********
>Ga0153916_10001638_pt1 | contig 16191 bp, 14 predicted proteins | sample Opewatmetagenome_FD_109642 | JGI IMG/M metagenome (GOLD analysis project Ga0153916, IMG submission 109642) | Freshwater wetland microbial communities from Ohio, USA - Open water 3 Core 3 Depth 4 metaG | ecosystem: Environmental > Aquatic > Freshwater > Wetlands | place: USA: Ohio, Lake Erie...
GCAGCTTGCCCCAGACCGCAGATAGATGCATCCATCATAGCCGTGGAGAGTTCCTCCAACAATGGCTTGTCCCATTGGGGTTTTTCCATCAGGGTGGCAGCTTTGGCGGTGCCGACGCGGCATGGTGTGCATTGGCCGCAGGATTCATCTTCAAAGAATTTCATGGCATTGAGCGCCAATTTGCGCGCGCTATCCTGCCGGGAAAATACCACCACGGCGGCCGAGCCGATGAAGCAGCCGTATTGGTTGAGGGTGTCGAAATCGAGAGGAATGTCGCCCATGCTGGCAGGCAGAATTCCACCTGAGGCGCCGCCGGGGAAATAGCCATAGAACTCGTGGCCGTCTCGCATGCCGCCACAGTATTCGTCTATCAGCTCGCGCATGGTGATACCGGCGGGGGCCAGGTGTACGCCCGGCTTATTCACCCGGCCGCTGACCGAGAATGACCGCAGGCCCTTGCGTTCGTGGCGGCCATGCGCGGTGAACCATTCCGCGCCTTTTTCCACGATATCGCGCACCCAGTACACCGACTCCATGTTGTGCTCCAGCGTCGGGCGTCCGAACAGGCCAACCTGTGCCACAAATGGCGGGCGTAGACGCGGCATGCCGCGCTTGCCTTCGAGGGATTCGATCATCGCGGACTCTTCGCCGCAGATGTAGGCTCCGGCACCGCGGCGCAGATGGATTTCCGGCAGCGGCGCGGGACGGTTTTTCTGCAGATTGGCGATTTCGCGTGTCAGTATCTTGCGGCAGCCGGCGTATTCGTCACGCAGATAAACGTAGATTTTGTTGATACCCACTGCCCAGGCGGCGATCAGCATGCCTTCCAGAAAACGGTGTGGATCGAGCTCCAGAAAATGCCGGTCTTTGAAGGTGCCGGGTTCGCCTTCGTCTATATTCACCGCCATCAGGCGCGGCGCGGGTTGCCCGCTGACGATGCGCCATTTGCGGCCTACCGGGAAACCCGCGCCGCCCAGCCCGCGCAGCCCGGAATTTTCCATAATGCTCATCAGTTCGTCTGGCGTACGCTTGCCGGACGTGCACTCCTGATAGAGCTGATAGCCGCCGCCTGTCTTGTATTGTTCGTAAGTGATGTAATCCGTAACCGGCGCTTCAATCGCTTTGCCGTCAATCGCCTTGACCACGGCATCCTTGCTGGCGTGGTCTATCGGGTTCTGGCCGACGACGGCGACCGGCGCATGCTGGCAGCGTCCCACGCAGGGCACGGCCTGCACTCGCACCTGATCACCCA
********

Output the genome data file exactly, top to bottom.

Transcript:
>Ga0153916_10001638_pt1 | contig 16191 bp, 14 predicted proteins | sample Opewatmetagenome_FD_109642 | JGI IMG/M metagenome (GOLD analysis project Ga0153916, IMG submission 109642) | Freshwater wetland microbial communities from Ohio, USA - Open water 3 Core 3 Depth 4 metaG | ecosystem: Environmental > Aquatic > Freshwater > Wetlands | place: USA: Ohio, Lake Erie...
GCAGCTTGCCCCAGACCGCAGATAGATGCATCCATCATAGCCGTGGAGAGTTCCTCCAACAATGGCTTGTCCCATTGGGGTTTTTCCATCAGGGTGGCAGCTTTGGCGGTGCCGACGCGGCATGGTGTGCATTGGCCGCAGGATTCATCTTCAAAGAATTTCATGGCATTGAGCGCCAATTTGCGCGCGCTATCCTGCCGGGAAAATACCACCACGGCGGCCGAGCCGATGAAGCAGCCGTATTGGTTGAGGGTGTCGAAATCGAGAGGAATGTCGCCCATGCTGGCAGGCAGAATTCCACCTGAGGCGCCGCCGGGGAAATAGCCATAGAACTCGTGGCCGTCTCGCATGCCGCCACAGTATTCGTCTATCAGCTCGCGCATGGTGATACCGGCGGGGGCCAGGTGTACGCCCGGCTTATTCACCCGGCCGCTGACCGAGAATGACCGCAGGCCCTTGCGTTCGTGGCGGCCATGCGCGGTGAACCATTCCGCGCCTTTTTCCACGATATCGCGCACCCAGTACACCGACTCCATGTTGTGCTCCAGCGTCGGGCGTCCGAACAGGCCAACCTGTGCCACAAATGGCGGGCGTAGACGCGGCATGCCGCGCTTGCCTTCGAGGGATTCGATCATCGCGGACTCTTCGCCGCAGATGTAGGCTCCGGCACCGCGGCGCAGATGGATTTCCGGCAGCGGCGCGGGACGGTTTTTCTGCAGATTGGCGATTTCGCGTGTCAGTATCTTGCGGCAGCCGGCGTATTCGTCACGCAGATAAACGTAGATTTTGTTGATACCCACTGCCCAGGCGGCGATCAGCATGCCTTCCAGAAAACGGTGTGGATCGAGCTCCAGAAAATGCCGGTCTTTGAAGGTGCCGGGTTCGCCTTCGTCTATATTCACCGCCATCAGGCGCGGCGCGGGTTGCCCGCTGACGATGCGCCATTTGCGGCCTACCGGGAAACCCGCGCCGCCCAGCCCGCGCAGCCCGGAATTTTCCATAATGCTCATCAGTTCGTCTGGCGTACGCTTGCCGGACGTGCACTCCTGATAGAGCTGATAGCCGCCGCCTGTCTTGTATTGTTCGTAAGTGATGTAATCCGTAACCGGCGCTTCAATCGCTTTGCCGTCAATCGCCTTGACCACGGCATCCTTGCTGGCGTGGTCTATCGGGTTCTGGCCGACGACGGCGACCGGCGCATGCTGGCAGCGTCCCACGCAGGGCACGGCCTGCACTCGCACCTGATCACCCA